Bernie Leadon primarily played a brown Fender Telecaster with a B-bender. The guitar has an interesting history; it started as an early ‘60s Tele with a white body and rosewood fretboard. Dave Evans, now of Evans Pull String Guitars, installed a B-Bender, and it was refinished by pedal steel guitar player Red Rhodes to have the natural brown look. The neck pickup was also a full-size humbucker. Leadon used the Tele in this configuration for the first two Eagles albums.

Around the time Don Felder joined in 1974, Leadon bought a ’53 Telecaster with a maple neck and different electronics. He then transferred the neck and electronics into the ‘60s B-bender body and played it in that configuration for the duration of his stay with the group.

Leadon also plays Martin dreadnought acoustics, and on “Witchy Woman,” a tobacco burst Les Paul with mini-humbuckers.

During the current History of the Eagles tour, he keeps with a B-bender Telecaster and brings out the Les Paul for “Witchy Woman.” Currently, he also plays a Huber VRB-75 banjo.

Leadon used a variety of Fender Deluxe Reverbs and Tweed Deluxes.


We Found Joe Walsh’s Best Guitar Solo EVER And It Will Give You Chills | Society Of Rock Videos

Before Joe Walsh replaced Bernie Leadon as an Eagle in 1975, he was making beautiful things happen like these 3 insane guitar solos during this legendary “Turn To Stone” performance in ’72.
We know that Joe was definitely one of the best Eagles but this performance just reveals a completely different and almost transcendent level of Walsh that most fans have unfortunately not seen…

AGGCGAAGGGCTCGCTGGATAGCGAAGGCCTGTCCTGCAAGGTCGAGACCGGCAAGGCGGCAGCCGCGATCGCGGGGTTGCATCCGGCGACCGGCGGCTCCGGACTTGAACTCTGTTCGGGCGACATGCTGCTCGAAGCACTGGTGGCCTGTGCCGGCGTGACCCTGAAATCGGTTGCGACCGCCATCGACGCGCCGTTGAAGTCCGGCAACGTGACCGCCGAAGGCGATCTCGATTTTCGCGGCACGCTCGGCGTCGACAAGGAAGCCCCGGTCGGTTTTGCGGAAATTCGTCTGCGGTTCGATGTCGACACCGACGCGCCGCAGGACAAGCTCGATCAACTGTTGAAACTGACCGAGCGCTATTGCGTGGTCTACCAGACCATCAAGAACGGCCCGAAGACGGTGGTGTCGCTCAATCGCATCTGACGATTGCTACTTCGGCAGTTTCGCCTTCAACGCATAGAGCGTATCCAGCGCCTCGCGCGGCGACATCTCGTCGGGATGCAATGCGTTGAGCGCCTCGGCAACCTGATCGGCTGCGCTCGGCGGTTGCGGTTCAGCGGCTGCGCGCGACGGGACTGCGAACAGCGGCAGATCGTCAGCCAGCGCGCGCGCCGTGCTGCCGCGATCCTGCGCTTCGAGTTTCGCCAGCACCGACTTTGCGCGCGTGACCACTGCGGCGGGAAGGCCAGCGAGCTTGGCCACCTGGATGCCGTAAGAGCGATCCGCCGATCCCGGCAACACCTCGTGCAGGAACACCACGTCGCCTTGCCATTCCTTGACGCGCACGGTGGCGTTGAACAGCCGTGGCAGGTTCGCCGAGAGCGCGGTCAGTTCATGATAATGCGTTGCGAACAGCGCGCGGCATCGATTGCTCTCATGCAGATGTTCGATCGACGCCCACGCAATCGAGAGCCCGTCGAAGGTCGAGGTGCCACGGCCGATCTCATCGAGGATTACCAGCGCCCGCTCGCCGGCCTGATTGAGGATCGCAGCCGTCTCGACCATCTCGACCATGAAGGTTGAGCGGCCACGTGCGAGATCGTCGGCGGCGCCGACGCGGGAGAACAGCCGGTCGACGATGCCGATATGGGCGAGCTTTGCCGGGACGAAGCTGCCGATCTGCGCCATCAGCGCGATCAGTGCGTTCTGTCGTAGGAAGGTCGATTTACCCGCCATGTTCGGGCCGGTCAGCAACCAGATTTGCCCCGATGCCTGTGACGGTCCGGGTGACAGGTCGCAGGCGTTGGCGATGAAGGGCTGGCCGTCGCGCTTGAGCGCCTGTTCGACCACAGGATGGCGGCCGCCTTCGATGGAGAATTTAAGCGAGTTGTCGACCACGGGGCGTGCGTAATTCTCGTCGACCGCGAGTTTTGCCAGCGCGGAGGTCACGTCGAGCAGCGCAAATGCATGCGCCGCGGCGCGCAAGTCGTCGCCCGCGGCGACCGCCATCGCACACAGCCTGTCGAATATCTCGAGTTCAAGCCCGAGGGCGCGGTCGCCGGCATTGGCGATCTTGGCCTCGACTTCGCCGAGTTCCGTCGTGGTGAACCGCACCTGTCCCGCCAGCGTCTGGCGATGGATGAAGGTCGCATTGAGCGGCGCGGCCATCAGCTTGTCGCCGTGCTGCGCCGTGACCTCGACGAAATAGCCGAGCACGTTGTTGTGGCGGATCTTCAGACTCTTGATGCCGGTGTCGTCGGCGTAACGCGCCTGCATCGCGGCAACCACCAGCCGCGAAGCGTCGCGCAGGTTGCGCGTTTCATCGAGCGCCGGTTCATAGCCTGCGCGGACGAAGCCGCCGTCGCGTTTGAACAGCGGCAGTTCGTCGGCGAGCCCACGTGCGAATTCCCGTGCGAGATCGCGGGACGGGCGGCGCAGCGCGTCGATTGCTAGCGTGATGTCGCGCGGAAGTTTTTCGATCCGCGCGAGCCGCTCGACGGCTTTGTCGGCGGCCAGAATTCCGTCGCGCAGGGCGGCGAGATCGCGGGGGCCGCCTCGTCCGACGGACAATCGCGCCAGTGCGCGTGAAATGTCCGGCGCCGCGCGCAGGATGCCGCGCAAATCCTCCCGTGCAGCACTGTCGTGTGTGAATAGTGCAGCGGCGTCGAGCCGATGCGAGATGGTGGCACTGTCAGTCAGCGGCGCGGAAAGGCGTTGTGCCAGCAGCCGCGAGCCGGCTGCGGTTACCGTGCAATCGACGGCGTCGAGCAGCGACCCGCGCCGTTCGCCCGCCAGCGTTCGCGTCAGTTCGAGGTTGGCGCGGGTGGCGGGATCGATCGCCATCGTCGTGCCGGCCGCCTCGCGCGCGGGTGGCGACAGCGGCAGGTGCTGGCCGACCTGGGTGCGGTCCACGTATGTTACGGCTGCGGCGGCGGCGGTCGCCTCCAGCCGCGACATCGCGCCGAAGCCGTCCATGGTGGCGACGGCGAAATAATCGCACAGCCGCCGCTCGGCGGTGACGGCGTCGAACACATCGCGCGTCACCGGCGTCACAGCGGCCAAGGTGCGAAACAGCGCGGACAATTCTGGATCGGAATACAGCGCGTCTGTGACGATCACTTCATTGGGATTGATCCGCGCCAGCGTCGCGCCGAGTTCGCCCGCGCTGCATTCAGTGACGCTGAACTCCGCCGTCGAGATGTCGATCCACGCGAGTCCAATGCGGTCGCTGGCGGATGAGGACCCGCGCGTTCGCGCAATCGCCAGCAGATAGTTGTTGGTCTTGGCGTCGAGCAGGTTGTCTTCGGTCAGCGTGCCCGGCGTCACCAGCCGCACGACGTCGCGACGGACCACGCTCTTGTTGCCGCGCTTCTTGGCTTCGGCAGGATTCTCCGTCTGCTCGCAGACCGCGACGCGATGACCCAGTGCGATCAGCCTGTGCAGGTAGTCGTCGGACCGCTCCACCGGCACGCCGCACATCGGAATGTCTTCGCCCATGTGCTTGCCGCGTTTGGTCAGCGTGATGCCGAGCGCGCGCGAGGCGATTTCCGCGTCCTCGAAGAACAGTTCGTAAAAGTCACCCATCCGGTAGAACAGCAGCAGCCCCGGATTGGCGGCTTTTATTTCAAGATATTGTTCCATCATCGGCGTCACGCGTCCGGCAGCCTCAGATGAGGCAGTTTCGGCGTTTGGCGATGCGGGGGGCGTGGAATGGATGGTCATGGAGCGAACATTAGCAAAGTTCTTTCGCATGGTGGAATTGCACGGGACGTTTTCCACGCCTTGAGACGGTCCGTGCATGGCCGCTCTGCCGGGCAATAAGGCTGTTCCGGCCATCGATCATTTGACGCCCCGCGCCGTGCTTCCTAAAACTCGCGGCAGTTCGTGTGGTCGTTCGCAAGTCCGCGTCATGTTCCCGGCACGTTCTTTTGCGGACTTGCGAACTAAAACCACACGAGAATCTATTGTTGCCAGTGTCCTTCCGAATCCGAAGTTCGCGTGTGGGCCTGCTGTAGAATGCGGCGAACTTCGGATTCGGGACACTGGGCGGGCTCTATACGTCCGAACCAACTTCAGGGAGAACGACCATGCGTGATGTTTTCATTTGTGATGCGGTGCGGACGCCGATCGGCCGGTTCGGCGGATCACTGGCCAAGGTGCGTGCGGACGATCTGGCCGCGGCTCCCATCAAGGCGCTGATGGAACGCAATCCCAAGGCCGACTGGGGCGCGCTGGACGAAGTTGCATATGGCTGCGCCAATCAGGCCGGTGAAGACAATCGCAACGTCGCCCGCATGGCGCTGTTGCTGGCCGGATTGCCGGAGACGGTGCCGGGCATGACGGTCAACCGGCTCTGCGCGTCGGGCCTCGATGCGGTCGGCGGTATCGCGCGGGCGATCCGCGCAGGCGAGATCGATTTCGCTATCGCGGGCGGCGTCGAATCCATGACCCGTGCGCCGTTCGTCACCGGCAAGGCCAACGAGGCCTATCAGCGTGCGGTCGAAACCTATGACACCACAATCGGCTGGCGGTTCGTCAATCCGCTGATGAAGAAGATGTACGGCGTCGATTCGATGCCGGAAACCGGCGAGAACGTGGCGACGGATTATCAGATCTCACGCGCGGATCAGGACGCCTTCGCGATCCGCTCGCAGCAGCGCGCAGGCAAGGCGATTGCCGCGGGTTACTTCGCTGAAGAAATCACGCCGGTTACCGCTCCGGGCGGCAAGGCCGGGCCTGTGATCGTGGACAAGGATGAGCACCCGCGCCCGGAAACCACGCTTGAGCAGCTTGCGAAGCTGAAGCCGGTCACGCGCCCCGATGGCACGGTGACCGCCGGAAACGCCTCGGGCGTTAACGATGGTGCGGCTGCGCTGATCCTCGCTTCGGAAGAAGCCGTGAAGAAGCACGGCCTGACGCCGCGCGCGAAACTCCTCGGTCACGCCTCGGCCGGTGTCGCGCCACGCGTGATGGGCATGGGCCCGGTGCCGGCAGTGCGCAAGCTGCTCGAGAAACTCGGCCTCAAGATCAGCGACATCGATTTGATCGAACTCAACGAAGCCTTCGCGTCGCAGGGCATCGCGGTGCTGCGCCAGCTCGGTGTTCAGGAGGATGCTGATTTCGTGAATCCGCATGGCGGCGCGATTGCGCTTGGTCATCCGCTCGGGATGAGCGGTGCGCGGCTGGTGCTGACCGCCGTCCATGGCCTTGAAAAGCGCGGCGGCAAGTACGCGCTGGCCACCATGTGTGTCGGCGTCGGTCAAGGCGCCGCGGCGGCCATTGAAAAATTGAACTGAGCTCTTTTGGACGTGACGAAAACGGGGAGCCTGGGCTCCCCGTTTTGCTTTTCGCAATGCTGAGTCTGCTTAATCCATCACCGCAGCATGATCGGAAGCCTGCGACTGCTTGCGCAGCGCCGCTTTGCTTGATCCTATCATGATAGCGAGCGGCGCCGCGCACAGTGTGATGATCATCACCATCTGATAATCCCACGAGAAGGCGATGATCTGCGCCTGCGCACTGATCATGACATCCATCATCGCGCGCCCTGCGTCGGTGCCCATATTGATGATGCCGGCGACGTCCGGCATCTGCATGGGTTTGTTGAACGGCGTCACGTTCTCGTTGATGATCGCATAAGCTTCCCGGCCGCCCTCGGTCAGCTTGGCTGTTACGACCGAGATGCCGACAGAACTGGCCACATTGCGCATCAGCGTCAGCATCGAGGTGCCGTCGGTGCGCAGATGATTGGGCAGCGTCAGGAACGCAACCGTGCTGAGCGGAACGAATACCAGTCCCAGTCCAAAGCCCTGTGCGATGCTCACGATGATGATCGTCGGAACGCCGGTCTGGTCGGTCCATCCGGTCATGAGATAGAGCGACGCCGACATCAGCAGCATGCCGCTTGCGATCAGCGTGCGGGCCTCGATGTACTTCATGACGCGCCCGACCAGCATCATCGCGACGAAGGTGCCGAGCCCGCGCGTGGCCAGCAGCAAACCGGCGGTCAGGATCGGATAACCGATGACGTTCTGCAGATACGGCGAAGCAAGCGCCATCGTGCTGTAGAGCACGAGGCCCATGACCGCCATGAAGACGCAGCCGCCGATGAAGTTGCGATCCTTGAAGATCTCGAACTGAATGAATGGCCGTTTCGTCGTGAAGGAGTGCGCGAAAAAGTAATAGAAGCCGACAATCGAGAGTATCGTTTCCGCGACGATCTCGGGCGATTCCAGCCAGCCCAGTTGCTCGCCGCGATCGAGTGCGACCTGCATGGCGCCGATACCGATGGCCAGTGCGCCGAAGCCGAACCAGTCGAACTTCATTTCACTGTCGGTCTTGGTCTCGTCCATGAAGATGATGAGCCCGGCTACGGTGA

“And you know its getting stronger, it can’t last very much longer…Turn to stone…”

The lyrics depict an inevitable end to all that we know is true with the signature phrase “everything turns to stone” as the main catch phrase of the song.

As you gaze upon the frustrated yet exhilarated face of Joe Walsh during the performance, you can see the passion behind his eyes and lyrics while he shreds some of the best guitar work we have ever seen.
Interesting Fact: Joe Walsh’s oldest daughter, Emma Kristen, died tragically at the age of 3. She died of injuries suffered in a car accident on the way to daycare. Walsh wrote a song for her called “Song for Emma” and released it on his album So What in 1974.

Joe Walsh’s solos and musical commitment in this absolutely stunning performance will have some type of effect on you as you, like we all do, eventually “Turn to Stone” … This will take your breath away, we promise.